Browse Definitions :
Definition

Basel II

Basel II is an international business standard that requires financial institutions to maintain enough cash reserves to cover risks incurred by operations. The Basel accords are a series of recommendations on banking laws and regulations issued by the Basel Committee on Banking Supervision (BSBS). The name for the accords is derived from Basel, Switzerland, where the committee that maintains the accords meets.

Basel II improved on Basel I, first enacted in the 1980s, by offering more complex models for calculating regulatory capital. Essentially, the accord mandates that banks holding riskier assets should be required to have more capital on hand than those maintaining safer portfolios. Basel II also requires companies to publish both the details of risky investments and risk management practices. The full title of the accord is Basel II: The International Convergence of Capital Measurement and Capital Standards - A Revised Framework.

The three essential requirements of Basel II are:

  1. Mandating that capital allocations by institutional managers are more risk sensitive.
  2. Separating credit risks from operational risks and quantifying both.
  3. Reducing the scope or possibility of regulatory arbitrage by attempting to align the real or economic risk precisely with regulatory assessment.

Basel II has resulted in the evolution of a number of strategies to allow banks to make risky investments, such as the subprime mortgage market. Higher risks assets are moved to unregulated parts of holding companies. Alternatively, the risk can be transferred directly to investors by securitization, the process of taking a non-liquid asset or groups of assets and transforming them into a security that can be traded on open markets.

This was last updated in January 2008

Continue Reading About Basel II

Start the conversation

Send me notifications when other members comment.

Please create a username to comment.

-ADS BY GOOGLE

File Extensions and File Formats

SearchCompliance

  • compliance audit

    A compliance audit is a comprehensive review of an organization's adherence to regulatory guidelines.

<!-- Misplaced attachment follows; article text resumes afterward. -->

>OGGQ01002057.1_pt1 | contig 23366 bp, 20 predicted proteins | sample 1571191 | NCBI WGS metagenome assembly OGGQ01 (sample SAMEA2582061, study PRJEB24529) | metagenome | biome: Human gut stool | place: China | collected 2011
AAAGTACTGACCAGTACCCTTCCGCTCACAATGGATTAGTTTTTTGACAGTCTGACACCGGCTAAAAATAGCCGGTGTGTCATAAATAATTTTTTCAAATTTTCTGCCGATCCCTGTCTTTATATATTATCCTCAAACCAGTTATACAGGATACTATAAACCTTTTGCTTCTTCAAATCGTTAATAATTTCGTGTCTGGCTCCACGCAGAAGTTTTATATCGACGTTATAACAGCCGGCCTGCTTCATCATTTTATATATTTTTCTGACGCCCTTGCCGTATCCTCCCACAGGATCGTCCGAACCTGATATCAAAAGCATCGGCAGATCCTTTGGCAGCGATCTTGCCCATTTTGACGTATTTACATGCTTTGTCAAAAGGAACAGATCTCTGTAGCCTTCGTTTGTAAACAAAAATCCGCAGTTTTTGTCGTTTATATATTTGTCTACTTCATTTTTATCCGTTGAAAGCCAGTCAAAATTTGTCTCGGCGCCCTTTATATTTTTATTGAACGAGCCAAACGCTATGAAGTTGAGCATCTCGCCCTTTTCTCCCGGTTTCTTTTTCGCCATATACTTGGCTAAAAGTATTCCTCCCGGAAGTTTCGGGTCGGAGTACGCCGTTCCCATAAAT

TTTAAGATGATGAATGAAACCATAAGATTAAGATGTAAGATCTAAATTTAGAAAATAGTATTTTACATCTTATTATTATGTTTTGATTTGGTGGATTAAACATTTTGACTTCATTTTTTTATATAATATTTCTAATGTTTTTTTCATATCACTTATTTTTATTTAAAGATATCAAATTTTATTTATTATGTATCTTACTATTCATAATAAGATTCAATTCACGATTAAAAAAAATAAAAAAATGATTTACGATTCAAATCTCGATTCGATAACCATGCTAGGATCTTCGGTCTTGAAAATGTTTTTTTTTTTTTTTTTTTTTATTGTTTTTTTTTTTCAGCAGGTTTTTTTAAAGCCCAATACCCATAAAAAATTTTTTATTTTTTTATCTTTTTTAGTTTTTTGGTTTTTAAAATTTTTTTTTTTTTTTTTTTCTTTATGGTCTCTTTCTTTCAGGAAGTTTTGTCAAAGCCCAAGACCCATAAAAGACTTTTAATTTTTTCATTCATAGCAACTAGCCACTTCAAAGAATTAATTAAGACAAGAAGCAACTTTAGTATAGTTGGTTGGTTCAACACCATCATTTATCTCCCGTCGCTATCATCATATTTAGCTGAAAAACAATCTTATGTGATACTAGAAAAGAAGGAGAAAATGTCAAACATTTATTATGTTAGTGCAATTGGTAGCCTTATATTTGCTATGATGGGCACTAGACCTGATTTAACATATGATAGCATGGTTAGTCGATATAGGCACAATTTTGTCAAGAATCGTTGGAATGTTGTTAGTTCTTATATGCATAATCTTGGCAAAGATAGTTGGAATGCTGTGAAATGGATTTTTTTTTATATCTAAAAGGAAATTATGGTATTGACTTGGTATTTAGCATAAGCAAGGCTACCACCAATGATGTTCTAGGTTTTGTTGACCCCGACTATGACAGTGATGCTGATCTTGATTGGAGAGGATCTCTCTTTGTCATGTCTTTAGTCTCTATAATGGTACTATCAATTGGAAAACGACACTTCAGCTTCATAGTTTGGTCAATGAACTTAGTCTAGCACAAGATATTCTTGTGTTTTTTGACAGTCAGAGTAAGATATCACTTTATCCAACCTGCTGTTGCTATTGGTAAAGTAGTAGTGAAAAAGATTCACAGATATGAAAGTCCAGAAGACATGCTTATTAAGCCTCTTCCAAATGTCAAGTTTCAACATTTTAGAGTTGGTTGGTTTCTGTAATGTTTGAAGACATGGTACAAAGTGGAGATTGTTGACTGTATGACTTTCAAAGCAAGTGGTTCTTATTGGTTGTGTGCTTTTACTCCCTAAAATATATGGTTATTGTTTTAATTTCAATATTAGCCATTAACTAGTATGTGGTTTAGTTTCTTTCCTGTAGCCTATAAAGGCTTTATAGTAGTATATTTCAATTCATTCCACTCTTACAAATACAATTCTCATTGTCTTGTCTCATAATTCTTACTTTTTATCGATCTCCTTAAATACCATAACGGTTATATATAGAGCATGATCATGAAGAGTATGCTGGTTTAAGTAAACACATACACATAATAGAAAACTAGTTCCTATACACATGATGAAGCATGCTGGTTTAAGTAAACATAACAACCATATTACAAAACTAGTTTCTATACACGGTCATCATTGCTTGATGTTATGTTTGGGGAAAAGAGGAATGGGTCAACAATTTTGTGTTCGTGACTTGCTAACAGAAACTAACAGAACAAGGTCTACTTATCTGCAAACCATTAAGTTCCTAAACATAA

• regulatory compliance

    Regulatory compliance is an organization's adherence to laws, regulations, guidelines and specifications relevant to its business...

  • Whistleblower Protection Act

    The Whistleblower Protection Act of 1989 is a law that protects federal government employees in the United States from ...

SearchSecurity

  • orphan account

    An orphan account, also referred to as an orphaned account, is a user account that can provide access to corporate systems, ...

  • voice squatting (skill squatting)

    Voice squatting is an attack vector for voice user interfaces (VUIs) that exploits homonyms (words that sound the same but are ...

  • WPA3

    WPA3, also known as Wi-Fi Protected Access 3, is the third version of the security certification program developed by the Wi-Fi ...

SearchHealthIT

SearchDisasterRecovery

  • business continuity policy

    Business continuity policy is the set of standards and guidelines an organization enforces to ensure resilience and proper risk ...

  • business continuity and disaster recovery (BCDR)

    Business continuity and disaster recovery (BCDR) are closely related practices that describe an organization's preparation for ...

  • warm site

    A warm site is a type of facility an organization uses to recover its technology infrastructure when its primary data center goes...

SearchStorage

  • cache memory

    Cache memory, also called CPU memory, is high-speed static random access memory (SRAM) that a computer microprocessor can access ...

  • disk array

    A disk array, also called a storage array, is a data storage system used for block-based storage, file-based storage or object ...

  • enterprise storage

    Enterprise storage is a centralized repository for business information that provides common data management, protection and data...

Close